You can create new functions by combining existing functions. Usually, these new functions are the result of something as simple as addition or subtraction, but functions are capable of combining in ways other than those simple binary operations.

First let's look at the easiest way to create a new function from existing functions: performing basic arithmetic operations.

**Example 1:** If *f*( *x*) = *x* ^{2} − 2 *x* − 3 and *g*( *x*) = *x* + 1, find the following.

Note that the domain of the new function is all real numbers except for *x* = −1, which is different than the domain of both *f*( *x*) and *g*( *x*).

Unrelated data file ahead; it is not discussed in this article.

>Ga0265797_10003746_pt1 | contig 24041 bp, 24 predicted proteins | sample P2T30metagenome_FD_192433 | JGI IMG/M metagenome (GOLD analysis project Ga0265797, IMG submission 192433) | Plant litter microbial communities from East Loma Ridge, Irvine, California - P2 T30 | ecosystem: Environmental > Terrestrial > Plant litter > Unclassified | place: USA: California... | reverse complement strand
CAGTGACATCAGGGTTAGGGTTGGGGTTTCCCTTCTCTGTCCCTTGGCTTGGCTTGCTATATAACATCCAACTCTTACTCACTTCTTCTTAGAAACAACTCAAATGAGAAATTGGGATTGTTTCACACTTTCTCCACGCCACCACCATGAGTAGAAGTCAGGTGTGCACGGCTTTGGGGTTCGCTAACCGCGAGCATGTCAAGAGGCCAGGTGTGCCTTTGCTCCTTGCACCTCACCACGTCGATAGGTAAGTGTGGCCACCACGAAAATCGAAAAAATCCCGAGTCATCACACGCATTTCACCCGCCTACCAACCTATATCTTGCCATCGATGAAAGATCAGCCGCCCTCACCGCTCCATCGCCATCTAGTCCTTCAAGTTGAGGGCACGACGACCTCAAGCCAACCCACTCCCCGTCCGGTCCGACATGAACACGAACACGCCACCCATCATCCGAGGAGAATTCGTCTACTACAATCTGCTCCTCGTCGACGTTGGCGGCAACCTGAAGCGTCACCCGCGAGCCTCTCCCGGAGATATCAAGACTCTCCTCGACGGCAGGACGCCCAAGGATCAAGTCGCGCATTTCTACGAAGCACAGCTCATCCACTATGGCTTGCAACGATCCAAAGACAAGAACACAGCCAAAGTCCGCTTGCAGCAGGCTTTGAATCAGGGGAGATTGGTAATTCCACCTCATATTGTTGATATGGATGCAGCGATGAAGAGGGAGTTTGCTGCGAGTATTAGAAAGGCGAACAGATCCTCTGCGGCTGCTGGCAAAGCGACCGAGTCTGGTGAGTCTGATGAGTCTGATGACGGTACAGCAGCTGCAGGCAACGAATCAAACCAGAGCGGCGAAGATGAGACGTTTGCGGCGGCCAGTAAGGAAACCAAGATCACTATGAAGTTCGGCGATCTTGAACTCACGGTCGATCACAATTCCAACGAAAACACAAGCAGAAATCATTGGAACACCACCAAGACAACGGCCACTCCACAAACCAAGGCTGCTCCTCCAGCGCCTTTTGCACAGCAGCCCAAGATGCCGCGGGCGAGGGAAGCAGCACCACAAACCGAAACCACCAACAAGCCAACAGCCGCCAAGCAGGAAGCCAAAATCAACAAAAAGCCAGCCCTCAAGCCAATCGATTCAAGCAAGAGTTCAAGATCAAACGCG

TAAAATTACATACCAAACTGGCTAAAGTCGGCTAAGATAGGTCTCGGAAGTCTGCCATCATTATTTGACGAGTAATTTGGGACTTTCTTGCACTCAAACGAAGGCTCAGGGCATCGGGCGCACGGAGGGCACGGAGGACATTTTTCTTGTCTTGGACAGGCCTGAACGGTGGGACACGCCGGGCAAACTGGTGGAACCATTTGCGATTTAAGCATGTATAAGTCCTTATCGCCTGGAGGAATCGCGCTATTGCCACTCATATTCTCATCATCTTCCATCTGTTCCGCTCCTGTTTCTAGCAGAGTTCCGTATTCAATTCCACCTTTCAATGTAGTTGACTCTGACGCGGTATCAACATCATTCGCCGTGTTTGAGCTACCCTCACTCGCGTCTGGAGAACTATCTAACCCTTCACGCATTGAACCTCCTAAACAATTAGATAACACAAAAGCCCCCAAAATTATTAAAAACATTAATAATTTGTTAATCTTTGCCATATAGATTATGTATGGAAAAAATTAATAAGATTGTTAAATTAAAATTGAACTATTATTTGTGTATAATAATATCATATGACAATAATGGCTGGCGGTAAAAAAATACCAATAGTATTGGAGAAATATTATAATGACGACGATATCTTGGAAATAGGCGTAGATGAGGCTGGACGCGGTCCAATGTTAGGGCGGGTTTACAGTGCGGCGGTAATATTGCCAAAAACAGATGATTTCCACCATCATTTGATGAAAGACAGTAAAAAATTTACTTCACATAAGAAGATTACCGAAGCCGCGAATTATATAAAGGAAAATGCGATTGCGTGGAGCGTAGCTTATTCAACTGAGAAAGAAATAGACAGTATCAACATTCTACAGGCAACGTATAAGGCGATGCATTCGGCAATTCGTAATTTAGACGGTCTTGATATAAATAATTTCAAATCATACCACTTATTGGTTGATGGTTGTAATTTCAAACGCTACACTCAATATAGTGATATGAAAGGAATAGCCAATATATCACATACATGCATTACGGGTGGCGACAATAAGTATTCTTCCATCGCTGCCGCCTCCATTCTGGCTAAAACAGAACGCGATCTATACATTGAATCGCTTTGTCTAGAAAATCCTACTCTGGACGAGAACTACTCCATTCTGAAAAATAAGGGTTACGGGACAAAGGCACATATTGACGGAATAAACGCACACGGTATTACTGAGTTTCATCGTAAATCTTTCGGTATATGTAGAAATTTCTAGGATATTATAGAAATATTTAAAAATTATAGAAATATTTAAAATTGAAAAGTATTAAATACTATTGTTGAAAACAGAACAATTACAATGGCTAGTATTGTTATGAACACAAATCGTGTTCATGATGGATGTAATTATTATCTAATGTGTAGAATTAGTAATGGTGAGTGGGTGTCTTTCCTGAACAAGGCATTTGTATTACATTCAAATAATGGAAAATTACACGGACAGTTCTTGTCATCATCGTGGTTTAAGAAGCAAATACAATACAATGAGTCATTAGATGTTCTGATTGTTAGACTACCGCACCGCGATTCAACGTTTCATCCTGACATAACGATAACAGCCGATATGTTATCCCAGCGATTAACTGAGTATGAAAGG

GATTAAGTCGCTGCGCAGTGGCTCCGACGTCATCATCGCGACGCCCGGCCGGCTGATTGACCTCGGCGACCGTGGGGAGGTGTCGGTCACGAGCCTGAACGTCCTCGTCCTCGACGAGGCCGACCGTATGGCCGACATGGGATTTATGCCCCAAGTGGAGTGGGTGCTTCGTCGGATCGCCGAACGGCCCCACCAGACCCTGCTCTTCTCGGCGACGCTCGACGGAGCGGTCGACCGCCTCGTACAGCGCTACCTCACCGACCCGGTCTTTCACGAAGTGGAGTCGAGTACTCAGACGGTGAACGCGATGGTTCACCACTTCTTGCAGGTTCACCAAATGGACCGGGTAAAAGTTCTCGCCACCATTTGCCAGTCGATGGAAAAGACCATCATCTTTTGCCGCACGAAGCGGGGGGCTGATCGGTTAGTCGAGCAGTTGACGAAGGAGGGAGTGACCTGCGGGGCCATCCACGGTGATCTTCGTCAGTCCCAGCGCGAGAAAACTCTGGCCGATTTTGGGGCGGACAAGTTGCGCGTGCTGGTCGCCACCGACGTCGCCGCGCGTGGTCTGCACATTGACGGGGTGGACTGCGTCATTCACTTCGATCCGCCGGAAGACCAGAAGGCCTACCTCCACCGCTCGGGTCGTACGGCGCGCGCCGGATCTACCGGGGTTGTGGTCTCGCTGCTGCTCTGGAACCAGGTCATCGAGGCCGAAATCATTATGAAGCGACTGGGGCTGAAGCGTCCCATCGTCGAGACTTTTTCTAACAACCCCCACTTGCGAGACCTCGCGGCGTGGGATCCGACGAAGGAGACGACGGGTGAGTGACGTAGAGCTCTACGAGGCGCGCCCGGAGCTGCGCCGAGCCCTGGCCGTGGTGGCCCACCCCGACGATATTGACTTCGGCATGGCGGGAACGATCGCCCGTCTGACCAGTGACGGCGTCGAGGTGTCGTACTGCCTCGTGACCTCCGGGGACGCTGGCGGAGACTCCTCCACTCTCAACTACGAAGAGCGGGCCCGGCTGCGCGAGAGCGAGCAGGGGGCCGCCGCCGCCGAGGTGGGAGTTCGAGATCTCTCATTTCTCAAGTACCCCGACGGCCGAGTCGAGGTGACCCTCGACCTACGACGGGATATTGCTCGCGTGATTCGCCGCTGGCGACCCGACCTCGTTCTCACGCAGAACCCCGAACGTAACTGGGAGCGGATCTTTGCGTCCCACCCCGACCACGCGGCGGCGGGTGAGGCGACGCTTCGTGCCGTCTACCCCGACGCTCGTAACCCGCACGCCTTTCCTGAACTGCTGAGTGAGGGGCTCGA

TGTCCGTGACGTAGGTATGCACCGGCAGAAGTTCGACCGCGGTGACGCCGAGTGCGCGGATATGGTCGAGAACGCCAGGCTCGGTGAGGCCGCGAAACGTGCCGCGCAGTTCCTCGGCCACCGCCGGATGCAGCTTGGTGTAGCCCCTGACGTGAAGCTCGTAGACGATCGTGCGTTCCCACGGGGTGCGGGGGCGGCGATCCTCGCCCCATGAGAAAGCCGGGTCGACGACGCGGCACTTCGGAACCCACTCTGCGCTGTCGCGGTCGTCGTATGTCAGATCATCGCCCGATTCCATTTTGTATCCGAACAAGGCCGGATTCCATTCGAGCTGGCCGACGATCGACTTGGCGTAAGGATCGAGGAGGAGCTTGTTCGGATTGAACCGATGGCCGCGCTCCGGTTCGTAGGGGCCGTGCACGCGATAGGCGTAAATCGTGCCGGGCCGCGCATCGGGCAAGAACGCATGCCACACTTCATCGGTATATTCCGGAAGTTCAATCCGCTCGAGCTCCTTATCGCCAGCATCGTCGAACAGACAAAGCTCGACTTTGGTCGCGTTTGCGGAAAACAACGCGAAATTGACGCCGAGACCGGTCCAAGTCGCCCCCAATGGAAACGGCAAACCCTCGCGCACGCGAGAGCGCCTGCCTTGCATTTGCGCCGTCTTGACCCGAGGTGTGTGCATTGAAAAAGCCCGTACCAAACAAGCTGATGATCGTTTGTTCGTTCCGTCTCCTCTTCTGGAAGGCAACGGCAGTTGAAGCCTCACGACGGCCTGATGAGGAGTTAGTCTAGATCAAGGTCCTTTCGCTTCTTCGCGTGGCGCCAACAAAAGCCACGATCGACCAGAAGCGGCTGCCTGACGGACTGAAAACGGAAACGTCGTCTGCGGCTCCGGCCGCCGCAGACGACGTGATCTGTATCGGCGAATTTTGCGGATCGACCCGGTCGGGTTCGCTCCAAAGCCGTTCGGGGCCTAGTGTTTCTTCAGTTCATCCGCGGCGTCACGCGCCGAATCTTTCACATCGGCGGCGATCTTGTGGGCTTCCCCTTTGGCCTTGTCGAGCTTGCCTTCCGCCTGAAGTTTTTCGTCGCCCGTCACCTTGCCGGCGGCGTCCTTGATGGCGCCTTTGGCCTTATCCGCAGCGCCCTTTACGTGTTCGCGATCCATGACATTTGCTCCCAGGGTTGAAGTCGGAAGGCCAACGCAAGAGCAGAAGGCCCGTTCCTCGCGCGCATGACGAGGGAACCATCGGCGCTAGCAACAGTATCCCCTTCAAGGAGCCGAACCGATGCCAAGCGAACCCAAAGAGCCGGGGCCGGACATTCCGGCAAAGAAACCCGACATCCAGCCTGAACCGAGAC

The process of plugging one function into another is called the **composition of functions**. When one function is *composed* with another, it is usually written explicitly: *f*( *g*( *x*)), which is read “ *f* of *g* of *x*.” In other words, *x* is plugged into *g*, and that result is in turn plugged into *f*. Function *composition* can also be written using this notation: ( *h* · *k*) ( *x*), which is the mathematical equivalent of the statement *h*( *k*( *x*)).

**Example 2:** If *f*( *x*) = *x* ^{2} + 10 and , find the following.